I loved fighting that first griffin, because the game made it really special. I felt like I was preparing for a massive fight, and when it finally came it was a real accomplishment.

Why weren’t there many others like that, I wonder. I mean, the only other monster that even nearly got as much build-up as the first griffin was the Ice Giant. After the griffin, I had hoped that each ACT of the game would be framed by a fight with a “boss” monster, but it wasn’t.

Sure, there were other, smaller, monster quests where you researched the beast before the fight, but none as in-depth as the griffin. No monster (except, perhaps that Ice Giant) was quite as special.

Skill tree… or should I say branch?

One weird choice the developers made was to provide you with a million skill tree options, but only really give you the chance to rank up a few skills on one of the trees. There are a very limited number of slots you are give, and then to top that off, you only gain enough levels in the course of the game to progress one tree. This is because you have to spend many of your points buying upgrades to skills you don’t intend on using just to level up that branch to get to the better skills. If that sounds confusing, it’s because it is.

I chose combat skills, since I hardly used signs or potions. I plugged everything into my quick attack and defensive moves. I had a few points left over to build my Quen sign and my Jedi mindtrick ability.

It feels wrong that I’ve put 5 points into a skill that I don't want and cannot use anyway because I don’t have slots for it. Investing points into undesirable skills to rank up my skill tree feels wasteful.

the controls

Let’s just say it: Geralt and his horse move in frustrating ways, sometimes. The buttons you think you’re pressing don’t always match the way you think your character is going to move.

The devs sent out a patch that helps the issue, and it does help. It does not fix the controls issues, but it helps. I admire the devs for listening to the criticism and reacting with a patch that came very quickly. However, even with the patch, your character and his horse love to cling onto little bushes and trees in the environment and get stuck.

I find it odd that Geralt’s movement changes whether he is in combat or not. Like, when he’s fighting, he can’t just turn and run or climb up a wall. I don’t know why it works that way. It’s odd and I’m not sure what the point of limiting his movement is during combat. If you try to run, Geralt turns back and faces the enemy.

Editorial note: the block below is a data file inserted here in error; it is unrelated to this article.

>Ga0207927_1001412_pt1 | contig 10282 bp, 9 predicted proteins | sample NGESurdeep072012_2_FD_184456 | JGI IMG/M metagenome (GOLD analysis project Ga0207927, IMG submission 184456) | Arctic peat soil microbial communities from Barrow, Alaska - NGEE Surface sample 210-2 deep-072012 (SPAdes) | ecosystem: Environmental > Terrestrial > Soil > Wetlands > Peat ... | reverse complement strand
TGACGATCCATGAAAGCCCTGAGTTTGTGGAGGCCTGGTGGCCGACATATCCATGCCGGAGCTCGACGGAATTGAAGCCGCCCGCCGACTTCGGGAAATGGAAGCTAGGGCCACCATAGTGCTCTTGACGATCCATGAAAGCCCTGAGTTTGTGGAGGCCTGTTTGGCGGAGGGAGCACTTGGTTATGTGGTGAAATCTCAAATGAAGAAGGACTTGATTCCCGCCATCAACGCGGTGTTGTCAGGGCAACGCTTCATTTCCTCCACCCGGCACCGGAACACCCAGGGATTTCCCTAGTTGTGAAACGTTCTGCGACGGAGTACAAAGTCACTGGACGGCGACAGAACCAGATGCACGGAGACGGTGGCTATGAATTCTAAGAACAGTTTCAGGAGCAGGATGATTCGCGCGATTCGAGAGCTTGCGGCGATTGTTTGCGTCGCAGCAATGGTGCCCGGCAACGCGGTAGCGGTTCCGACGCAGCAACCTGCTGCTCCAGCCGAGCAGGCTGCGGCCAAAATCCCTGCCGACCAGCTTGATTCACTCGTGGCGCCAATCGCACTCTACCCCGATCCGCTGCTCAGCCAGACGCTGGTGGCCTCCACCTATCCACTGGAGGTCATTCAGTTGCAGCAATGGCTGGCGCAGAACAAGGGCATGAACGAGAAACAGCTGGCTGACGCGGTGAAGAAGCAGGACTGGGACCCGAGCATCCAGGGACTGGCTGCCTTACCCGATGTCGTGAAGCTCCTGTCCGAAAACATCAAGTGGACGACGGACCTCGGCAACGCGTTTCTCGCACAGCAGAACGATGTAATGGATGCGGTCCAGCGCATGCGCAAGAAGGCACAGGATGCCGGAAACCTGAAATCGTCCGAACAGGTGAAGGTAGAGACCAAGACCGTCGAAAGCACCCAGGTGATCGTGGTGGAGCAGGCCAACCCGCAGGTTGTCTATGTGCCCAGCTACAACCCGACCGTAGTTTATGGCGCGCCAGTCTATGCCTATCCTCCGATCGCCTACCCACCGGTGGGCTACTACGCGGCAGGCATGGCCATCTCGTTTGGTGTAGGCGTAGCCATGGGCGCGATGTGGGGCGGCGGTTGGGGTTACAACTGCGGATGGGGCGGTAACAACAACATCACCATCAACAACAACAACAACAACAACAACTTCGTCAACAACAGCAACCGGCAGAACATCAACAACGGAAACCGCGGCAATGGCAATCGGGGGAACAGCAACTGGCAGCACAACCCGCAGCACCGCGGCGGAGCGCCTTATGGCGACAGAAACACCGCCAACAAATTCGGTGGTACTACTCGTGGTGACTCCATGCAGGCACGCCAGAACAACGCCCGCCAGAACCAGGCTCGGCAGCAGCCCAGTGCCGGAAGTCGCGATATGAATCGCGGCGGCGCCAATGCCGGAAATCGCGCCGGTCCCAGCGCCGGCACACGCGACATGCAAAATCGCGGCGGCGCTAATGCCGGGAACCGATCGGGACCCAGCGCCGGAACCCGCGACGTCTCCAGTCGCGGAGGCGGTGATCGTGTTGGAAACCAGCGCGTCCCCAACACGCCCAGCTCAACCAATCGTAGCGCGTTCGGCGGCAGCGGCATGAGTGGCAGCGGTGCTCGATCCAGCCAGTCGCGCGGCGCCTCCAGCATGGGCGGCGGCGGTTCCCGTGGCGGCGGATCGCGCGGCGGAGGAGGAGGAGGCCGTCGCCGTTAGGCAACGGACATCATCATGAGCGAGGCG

My biggest criticism is honestly trivial.

Pressing the X button to turn on and off torches is stupid and annoying. And the devs put a stinking torch next to EVERY town sign. Every time I went to fast travel or loot chests, Geralt would inevitably turn off or on a torch or candle or fire or lamp.

It was really annoying. I hate that. It’s pointless and frustrating. This may be trivial, but it was the one major issue that followed me the entire way through the game. Accidentally clicking candles and torches was so, so, so annoying.


Here I’m just going to list little nitpicky stuff:

1. Missable Trophies are awful. There are too many trophies that can be missed simply because you’re not using a trophy guide.

2. The only potions I used consistently were Swallow and Thunderbolt. All of the rest barely got used and I never felt like they were all that useful.

3. Because of “Witcher Toxicity Levels,” I felt like using other potions would limit my ability to use Swallow, which is the best potion. This fear of not having the ability to use Swallow limited my desire to use anything else. Swallow is necessary on Death March.

4. All of those crafting ingredients and parts felt overdone and pointless. I had so many potion ingredients, yet I only ever needed one potion. I sold all my crafting junk, since none of the crafting options ever seemed worthwhile (or my level). In the end game, I made a master set of ursine armor and stuck with it. I bought most of the supplies right at the level 34 mark.

5. The inventory slows down dramatically when you have a bunch of items.

6. The horse almost NEVER appears in a reasonable place. I know, it’s not believable for Roach to appear on the road where you need him, but that stinking horse made it a habit to spawn behind fences, or above paths, or on top of houses… Anywhere but where I needed to go.

7. Gwent is awesome, but Northern realm is OP. Using all the spies (with some scarecrows and healers) can literally allow you to play every card in your deck.

8. Speaking of Gwent, the big tournament quest in the city was annoying. All I wanted to do was play Gwent, and yet a stinking fistfight forced into the center of it placed a ridiculous level recommendation on it.

9. It was a little ridiculous that practically no main characters died during the course of the game. Only Dijkstra died for me.

10. I wish there had been a home-base type local. I like when you deck out a base with things you've collected. There is a mission where you can go see another Witcher's hideout, and he had monster heads on the walls... WHY CAN'T I HANG UP AND DISPLAY MY TROPHIES/MONSTER HEADS???

11. The only time you ever lose horse races are when your horse gets stuck on something.

What I want from the Witcher 4

My dream for the next game in the series is this: Geralt and his Witcher buddies decide not to retire as the game's ending suggested.... NO!

Instead, they fix up Kaer Morhen and take on new candidates to become witchers. So, basically, I want Witcher Hogwarts, with Geralt as the head master. I want to create-my-own witcher character, who will go to this new Witcher school. The story can take off from there. I want to experience the the training, the initiation, and the first steps out on his own as a full witcher with a character of my own design.

That's it! That's all I want to say. I might be writing about Batman or Splatoon next. Also, HALLOWEEN IS COMING! I will be reviewing some new decorations I've been buying. 

OXYBORB.COM Official Review Score for The Witcher 3 - Wild Hunt: 9.7/10